Finally Carl rises. He saunters to the fence. “The ants are sticking to the paths,” he says pleasantly. “They must lay down a scent. It’s pretty. I would say I’ve succeeded.”

She wants to lay her head on the table.

“Fancy ants,” he says, and in one graceful motion he pivots, seizes the cut-glass vase, and casts it onto the sand.“Blam! Pow! Boom! It’s raining roses, you lucky bastards!” The ravens leap and flap off. The ants scurry every which way like a fast-action sequence.

“Carl! What is wrong with you?”

“What is wrong with me? I don’t like roses. What is wrong with me?” His face is all pink planes. “Oh, did I forget to mention that Terri is pregnant? Oh, and apparently I am not the father! Or maybe I am, we don’t really know, but she did the math and most likely it’s my heretofore best friend Walter. Isn’t that sweet?”

Mary can’t quite—is this supposed to be her fault too? “But…are you getting married?” He doesn’t answer. “So I am going to be a grandmother.” She is thirty-eight years old.

“Marriage is not in the cards, Ma. I told you, it’s not mine.”

“But you’re not sure?”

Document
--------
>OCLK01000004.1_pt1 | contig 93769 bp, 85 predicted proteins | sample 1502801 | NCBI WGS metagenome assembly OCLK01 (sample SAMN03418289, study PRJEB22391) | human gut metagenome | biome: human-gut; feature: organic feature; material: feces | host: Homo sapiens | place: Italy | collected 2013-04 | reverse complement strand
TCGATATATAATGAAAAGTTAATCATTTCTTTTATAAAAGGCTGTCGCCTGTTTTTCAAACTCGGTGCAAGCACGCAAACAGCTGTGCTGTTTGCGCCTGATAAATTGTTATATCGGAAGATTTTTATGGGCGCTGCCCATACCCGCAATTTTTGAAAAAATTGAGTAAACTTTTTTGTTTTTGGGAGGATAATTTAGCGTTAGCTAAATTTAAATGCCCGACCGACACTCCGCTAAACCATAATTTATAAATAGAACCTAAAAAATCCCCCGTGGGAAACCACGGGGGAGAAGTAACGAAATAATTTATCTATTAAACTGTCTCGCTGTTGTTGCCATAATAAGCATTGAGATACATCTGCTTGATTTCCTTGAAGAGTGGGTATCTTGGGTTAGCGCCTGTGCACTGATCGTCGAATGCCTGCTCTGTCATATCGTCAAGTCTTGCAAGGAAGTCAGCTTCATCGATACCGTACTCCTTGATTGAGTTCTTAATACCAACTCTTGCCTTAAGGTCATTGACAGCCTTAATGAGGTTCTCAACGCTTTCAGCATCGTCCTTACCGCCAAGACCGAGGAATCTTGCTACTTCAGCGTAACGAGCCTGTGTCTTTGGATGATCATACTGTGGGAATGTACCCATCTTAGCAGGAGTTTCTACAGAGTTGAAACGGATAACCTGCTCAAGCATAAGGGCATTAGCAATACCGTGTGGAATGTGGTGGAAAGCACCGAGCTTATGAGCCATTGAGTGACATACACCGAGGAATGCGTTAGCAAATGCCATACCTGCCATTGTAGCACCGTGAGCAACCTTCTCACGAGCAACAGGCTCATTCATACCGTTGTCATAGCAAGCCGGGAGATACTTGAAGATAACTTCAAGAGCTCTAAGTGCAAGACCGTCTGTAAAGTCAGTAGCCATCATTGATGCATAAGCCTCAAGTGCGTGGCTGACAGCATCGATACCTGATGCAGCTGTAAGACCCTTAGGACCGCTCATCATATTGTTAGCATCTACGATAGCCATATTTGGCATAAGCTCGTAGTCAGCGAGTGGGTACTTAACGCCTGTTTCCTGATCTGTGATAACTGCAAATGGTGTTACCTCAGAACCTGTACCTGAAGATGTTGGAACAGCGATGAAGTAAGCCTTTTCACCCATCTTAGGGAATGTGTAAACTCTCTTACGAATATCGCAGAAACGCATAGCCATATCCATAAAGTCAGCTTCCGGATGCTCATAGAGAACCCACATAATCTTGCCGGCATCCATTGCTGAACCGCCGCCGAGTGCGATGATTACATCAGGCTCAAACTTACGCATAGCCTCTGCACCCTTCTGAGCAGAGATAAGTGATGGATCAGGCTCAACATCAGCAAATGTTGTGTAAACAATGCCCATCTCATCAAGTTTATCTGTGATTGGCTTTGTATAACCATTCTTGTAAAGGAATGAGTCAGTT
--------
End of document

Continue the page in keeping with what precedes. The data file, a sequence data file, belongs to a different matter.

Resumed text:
He leans on the fence, staring down. Mary sits, motionless. Another accidental baby, around it goes. She gazes at her son’s back. Head, neck, shoulders. She thinks about his baby hair, soft copper curls. Don’t go.

“Carl? …if you go in the Army, who’s going to feed my ants?” She tries to laugh.

She surveys the humped horizon. She sighs, crosses her arms, sighs again, smooths out the fabric of her light skirt, brushes off her lap. She has that queasy feeling, like something has been broken. Finally, she picks up her cigarette case and says “Okay,” very quietly, as though someone is sleeping.

“It’s okay, Mom. It will be okay.”

Mary doesn’t answer. She pushes out of the chair. Picks up the tumbler. Then she puts it down, lays down the cigarettes, and navigates around the rail to the desert, where she stoops and collects the roses. “You shouldn’t quit.” she says. She can no longer make out the giant rocks. The light is gone, and with it, the shadows.


 


Fiction_Smith_PhotoPatricia Canright Smith
writes fiction and personal essays from her home in Seattle, Washington. “Fancy Ants” is from a collection of linked stories with human/animal intersections—condors, spiders, pythons, wallabies, rats, a feral cat, gnats—in which natural elements provide necessary distraction, or assistance, or solace. Or not. She also creates visual art in various mediums, sometimes in conjunction with written work. Until recently, she practiced psychotherapy as well.

Her work has appeared in anthologies and journals, including Short Story America (third prize), Jabberwock Review and North Dakota Quarterly.  More at www.patriciacanrightsmith.com.